- UN Executive Director Erik Solheim and World Trade Organization Director-General Roberto Azevêdo launched the publication "Making trade work for the environment, prosperity and resilience" today.
- The report identifies how governments can work together to ensure that trade and a healthy environment reinforce each other.
- New business opportunities brought about by a more sustainable world economy could be worth an estimated US$12 trillion annually by 2030.
Geneva, October 2, 2018: Underscoring the critical role of trade practices for a sustainable future, leaders in business, government and civil society called for forward-looking trade approaches during a high-level leadership dialogue today, to propel the world towards the achievement of the Sustainable Development Goals.
The dialogue, hosted by UN Executive Director Erik Solheim and World Trade Organization Director-General Roberto Azevêdo, centered around the need for increased international cooperation to unlock trade opportunities that improve countries’ economies and tackle mounting environmental challenges in tandem.
“Trade can help green business expand and flourish,” Head of UN Environment Erik Solheim said. “It can promote environmental conservation and economic efficiency; and improve access to clean technologies at a lower cost. To make sure trade works for people and the environment, countries around the world will have to better align trade, environment and sustainable development policies.”
The dialogue further provided a platform to discuss the joint UN Environment – World Trade Organization publication "Making trade work for the environment, prosperity and resilience," which identifies how governments can work together to ensure that trade and a healthy environment reinforce each other.
“A healthy environment is essential to building prosperous and resilient economies. This is one key reason why we need to bring the trade and environmental agendas closer together,” said WTO Director-General Roberto Azevêdo. “Today's dialogue is an important step in that direction. But we must do more. Trade is a powerful tool to make green technologies more affordable and to help sustainable business expand. I look forward to continuing working alongside all stakeholders, including the private sector, to ensure that trade delivers benefits for people and the environment everywhere.”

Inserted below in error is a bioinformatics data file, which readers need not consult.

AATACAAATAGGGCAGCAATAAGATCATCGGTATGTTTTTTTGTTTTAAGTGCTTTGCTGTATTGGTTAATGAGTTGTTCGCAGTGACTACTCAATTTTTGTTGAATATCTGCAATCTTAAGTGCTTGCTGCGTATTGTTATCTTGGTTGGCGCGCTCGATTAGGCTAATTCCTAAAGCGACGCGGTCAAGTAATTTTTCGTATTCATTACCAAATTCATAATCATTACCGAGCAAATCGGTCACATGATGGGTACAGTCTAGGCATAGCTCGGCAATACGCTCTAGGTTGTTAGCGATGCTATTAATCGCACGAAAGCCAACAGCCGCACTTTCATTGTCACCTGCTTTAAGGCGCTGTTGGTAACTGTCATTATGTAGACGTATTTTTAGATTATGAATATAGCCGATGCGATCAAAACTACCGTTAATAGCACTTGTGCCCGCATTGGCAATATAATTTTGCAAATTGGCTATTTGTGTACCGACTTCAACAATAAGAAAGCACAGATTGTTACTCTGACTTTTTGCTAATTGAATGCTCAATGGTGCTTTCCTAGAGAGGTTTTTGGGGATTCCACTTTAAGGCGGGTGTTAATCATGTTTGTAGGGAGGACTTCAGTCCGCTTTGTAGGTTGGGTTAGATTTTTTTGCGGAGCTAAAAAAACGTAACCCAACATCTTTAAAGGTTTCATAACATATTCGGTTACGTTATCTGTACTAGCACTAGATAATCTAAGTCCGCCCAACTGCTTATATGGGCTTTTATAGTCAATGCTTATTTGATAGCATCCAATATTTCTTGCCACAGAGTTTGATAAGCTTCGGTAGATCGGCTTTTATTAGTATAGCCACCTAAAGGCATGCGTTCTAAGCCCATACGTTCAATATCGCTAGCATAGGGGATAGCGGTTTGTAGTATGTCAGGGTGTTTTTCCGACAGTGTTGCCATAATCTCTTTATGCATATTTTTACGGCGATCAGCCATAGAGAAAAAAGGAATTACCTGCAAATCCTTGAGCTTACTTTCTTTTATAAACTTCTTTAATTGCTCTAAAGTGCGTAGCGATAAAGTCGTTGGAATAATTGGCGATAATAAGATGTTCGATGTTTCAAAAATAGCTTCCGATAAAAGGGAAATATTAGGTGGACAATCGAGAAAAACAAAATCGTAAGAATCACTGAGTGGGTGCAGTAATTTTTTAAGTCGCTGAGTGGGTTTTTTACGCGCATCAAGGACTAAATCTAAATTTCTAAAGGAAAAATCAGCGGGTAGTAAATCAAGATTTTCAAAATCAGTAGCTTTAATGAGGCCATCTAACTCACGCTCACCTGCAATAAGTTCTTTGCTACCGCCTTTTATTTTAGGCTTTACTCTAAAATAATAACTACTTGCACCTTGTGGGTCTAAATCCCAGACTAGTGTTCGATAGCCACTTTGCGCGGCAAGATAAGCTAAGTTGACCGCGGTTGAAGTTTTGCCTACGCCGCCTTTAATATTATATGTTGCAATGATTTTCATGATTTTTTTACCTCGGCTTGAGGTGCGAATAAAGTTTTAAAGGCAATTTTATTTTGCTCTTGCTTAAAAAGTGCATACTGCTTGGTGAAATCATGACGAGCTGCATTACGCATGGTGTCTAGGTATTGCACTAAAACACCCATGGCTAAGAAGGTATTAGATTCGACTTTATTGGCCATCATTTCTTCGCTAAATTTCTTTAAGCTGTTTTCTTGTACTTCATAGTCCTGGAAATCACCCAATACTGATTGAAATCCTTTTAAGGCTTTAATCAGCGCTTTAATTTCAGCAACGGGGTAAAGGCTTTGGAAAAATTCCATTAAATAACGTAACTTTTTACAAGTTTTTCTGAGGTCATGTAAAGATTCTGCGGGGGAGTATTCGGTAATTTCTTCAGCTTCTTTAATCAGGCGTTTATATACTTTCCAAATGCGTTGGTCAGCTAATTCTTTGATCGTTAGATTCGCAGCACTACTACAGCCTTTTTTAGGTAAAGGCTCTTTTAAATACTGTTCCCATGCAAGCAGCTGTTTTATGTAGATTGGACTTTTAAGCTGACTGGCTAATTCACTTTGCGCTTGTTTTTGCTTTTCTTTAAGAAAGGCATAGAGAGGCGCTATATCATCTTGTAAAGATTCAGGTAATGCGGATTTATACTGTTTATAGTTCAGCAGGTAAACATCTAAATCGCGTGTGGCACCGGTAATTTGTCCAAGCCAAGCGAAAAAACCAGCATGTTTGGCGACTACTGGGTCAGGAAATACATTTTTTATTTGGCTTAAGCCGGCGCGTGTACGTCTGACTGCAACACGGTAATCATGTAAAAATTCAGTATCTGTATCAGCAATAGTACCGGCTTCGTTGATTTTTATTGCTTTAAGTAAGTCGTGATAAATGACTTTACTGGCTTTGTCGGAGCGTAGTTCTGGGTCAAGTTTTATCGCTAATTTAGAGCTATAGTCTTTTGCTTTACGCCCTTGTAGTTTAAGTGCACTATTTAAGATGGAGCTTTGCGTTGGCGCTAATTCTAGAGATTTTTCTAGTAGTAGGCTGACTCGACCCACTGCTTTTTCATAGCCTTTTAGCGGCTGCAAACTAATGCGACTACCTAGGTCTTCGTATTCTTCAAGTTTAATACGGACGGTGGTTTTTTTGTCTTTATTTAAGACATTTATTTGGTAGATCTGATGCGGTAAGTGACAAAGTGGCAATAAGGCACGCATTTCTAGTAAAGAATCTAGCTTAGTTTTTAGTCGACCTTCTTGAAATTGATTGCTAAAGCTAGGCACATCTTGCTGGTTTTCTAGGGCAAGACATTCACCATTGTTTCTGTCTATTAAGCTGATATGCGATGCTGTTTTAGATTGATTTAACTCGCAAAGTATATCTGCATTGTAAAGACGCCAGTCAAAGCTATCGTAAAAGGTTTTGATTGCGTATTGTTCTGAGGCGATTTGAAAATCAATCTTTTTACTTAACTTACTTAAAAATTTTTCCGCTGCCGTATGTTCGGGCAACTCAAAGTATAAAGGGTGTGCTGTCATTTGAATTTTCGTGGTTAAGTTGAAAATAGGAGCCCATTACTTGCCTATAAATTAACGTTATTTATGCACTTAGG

The joint publication makes the case that opening up trade in environmental goods and services is a triple win for the economy, the environment and development.
According to the Business and Sustainable Development Commission, new business opportunities brought about by a more sustainable world economy could be worth an estimated US$12 trillion annually by 2030.
The report, high-level dialogue and a sustainability exhibition featuring a variety of cutting-edge environmental technologies were highlighted within the context of UN Environment and the WTO’s joint event at the WTO Public Forum. They are the first set of concrete results from a joint initiative seeking to shine a light on practical ways to bring trade and the environment closer together, and to highlight the importance of fit-for-purpose partnerships in breaking silos, overcoming bottlenecks, and creating virtuous circles between trade, healthy environments and resilient and inclusive societies.
NOTES TO EDITORS
About UN Environment
UN Environment is the leading global voice on the environment. It provides leadership and encourages partnership in caring for the environment by inspiring, informing, and enabling nations and peoples to improve their quality of life without compromising that of future generations. UN Environment works with governments, the private sector, the civil society and with other UN entities and international organizations across the world.
About the World Trade Organization
The World Trade Organization (WTO) is the only global international organization dealing with the rules of trade between nations. At its heart are the WTO agreements, negotiated and signed by the bulk of the world’s trading nations and ratified in their parliaments. The goal is to ensure that trade flows as smoothly, predictably and freely as possible.
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